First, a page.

M(3), 2/8/16: The George Costanza Approach
Another Monday, another round of craziness. I’m not even going to detail it this time, I’m sick of hearing myself talk about schedules-gone-haywire. I suppose serenity will come when my schedule gets comfortable with being uncomfortable.
Interestingly, this is a lesson I learned from one of the wise regulars in my meeting this morning. We were back to a group of the usual 12 attendees, and we read the chapter “Changing Old Routines” in the book Living Sober. The chapter gives a plethora of ways in which the newly sober can tweak their daily schedule to maximize their chances of staying sober.
As someone who struggled with staying sober for a solid nine months before I actually got sober, I can attest to each and every one of the ideas in the chapter. Here are some of the best ideas:
- Get up earlier or later
- Do the opposite of what you normally do in terms of eating breakfast before or after you get dressed for the day
- Take a different route to work
- Avoid drinking buddies, at least temporarily
- Avoid drinking haunts, such as restaurants and bars, at least temporarily
- Change routine when you come home from work… come in a different door, immediately fix yourself a non-alcoholic treat, take a relaxing bath, lay down for a nap
- Change up evening activities, to the extent of changing which room of the house you occupy
- Start an exercise program
- Keep sweet treats on hand
- Change up vacations that used to center around drinking in favor of something new to you
These are just some of the great ideas shared in the chapter. I will say, as I do each time I write about the book Living Sober... if you are new to sobriety, buy yourself a copy of this book. It is chock full of practical wisdom for surviving the early days!
Back to the gentleman to whom I referred to earlier, he said the biggest change he made in his routine was attending a meeting each day (in early sobriety). Having already been convinced of his need for recovery, he chose to attend meetings every day as a way of cementing his decision. The biggest hurdle he had to overcome was the notion of getting comfortable with being uncomfortable. His only tool for dealing with discomfort had been drinking, so now the challenge was to simply feel the feelings until they passed. Thirty six years later, and he feel quite comfortable being uncomfortable!
A friend of mine shared that in early sobriety she used many of the techniques listed above to cope with giving up the routine of drinking. Now that she is more comfortable with sobriety, she finds she needs tools like these to change her routines in terms of emotional upset. Prior to recovery, her tools involved:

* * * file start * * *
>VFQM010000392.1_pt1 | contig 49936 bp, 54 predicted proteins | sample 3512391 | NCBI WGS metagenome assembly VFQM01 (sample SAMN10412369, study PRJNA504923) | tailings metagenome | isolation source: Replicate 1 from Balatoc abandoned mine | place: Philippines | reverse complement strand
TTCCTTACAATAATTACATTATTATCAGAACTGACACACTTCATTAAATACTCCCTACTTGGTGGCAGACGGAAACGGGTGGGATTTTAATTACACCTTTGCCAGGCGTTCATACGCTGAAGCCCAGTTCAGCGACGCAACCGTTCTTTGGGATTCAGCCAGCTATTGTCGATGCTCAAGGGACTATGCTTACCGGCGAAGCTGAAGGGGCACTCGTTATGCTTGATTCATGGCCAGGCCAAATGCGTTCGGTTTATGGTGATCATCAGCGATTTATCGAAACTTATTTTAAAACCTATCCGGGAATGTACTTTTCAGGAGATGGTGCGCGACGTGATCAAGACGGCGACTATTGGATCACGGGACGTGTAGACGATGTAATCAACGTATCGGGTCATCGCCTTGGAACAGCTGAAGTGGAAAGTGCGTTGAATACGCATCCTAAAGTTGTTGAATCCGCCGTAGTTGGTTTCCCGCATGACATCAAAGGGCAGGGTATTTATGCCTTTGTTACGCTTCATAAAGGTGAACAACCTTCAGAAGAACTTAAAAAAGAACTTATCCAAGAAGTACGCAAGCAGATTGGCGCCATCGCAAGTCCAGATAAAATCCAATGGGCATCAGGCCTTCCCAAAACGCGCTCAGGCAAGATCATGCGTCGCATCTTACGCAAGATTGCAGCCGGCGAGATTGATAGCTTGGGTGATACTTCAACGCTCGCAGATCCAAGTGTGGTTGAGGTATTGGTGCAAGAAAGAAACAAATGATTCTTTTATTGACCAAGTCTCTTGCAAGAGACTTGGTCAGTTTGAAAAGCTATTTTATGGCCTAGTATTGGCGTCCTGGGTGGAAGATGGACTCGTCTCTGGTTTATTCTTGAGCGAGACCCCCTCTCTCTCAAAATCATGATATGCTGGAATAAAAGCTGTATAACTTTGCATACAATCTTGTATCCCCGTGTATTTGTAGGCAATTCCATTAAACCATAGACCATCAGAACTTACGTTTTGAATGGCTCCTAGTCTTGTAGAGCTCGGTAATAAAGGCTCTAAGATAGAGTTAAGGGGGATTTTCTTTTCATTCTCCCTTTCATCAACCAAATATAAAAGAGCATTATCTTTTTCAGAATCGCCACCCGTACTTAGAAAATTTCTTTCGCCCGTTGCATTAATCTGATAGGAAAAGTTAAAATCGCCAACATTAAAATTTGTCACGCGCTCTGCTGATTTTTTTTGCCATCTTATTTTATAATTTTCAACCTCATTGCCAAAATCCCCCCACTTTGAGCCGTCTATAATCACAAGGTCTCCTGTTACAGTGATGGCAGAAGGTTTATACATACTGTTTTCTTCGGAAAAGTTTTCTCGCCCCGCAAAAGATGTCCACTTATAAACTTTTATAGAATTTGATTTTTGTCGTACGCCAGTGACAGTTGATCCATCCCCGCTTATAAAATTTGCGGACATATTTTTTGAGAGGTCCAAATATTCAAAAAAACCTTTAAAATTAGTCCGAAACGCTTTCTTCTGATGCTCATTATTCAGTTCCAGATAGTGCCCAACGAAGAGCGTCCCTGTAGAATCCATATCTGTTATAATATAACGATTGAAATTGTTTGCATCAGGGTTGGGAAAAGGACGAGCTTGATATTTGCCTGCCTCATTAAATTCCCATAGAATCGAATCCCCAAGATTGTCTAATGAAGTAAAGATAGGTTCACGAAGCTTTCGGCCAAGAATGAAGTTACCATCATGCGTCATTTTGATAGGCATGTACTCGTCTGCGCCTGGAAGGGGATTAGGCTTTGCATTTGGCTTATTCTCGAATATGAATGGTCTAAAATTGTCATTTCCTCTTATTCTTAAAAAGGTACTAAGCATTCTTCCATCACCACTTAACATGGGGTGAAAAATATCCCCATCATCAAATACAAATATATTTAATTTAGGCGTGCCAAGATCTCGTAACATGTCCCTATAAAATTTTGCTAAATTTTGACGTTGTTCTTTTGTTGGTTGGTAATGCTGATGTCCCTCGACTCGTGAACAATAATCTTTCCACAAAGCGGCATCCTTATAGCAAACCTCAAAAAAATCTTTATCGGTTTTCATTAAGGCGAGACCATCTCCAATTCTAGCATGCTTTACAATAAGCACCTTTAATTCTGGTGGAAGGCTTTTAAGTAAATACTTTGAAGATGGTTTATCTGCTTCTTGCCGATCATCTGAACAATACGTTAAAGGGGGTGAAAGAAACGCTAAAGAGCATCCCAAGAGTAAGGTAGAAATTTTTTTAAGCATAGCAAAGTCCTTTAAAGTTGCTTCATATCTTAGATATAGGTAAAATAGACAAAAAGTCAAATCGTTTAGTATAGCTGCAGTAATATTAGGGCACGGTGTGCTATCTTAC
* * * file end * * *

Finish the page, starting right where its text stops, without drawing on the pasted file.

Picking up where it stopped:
b. stuffing down, which ultimately led to
Since she no longer has access to option c, she needs to change the routine of using a. and b. to deal with difficult situations. Things like giving herself permission to feel feelings (I’m beginning to sense a pattern with us!), setting boundaries to take time for self-care, and letting go of expectations all help her in the same way the tools above helped with putting down the drink.
Several people talked of specific strategies they used early on: taking up jogging, finding a new set of people to replace drinking buddies, creating accountability by acknowledging the need for help.
In other words, rather than simply giving up the habit of drinking and all it entails, replacing it with people, places and things to ease the transition to sobriety.
Finally, a woman shared something that served as my personal take-away for the morning. She has been sober for some time, but this chapter still spoke to her. She believes that while she is no longer a product of her alcoholism, she is a product of her choices. In other words, while she no longer struggles with the desire to pick up a drink, she still struggles, from time to time, to live life on life’s terms. When she is feeling out of sorts for reasons such as an erratic schedule, or an inability to get to her regular meetings, she can play the victim, or she can use the tools she’s been given to make a healthier choice. She woke up in just such a mood, and wanted nothing more than to wallow in it. Instead, she made the choice to attend a meeting.
I let her know that I benefitted greatly from her choice!
Recognizing that I too have a choice!
Posted on February 9, 2016, in Monday Meeting Miracles, Recovery and tagged 12 step program, AA, Addiction, Alcoholism, fellowship, Living Sober, Meeting, miracles, Monday, Recovery, Routines, Self-Help, Sobriety, Support group, Twelve-Step Program. Bookmark the permalink. 3 Comments.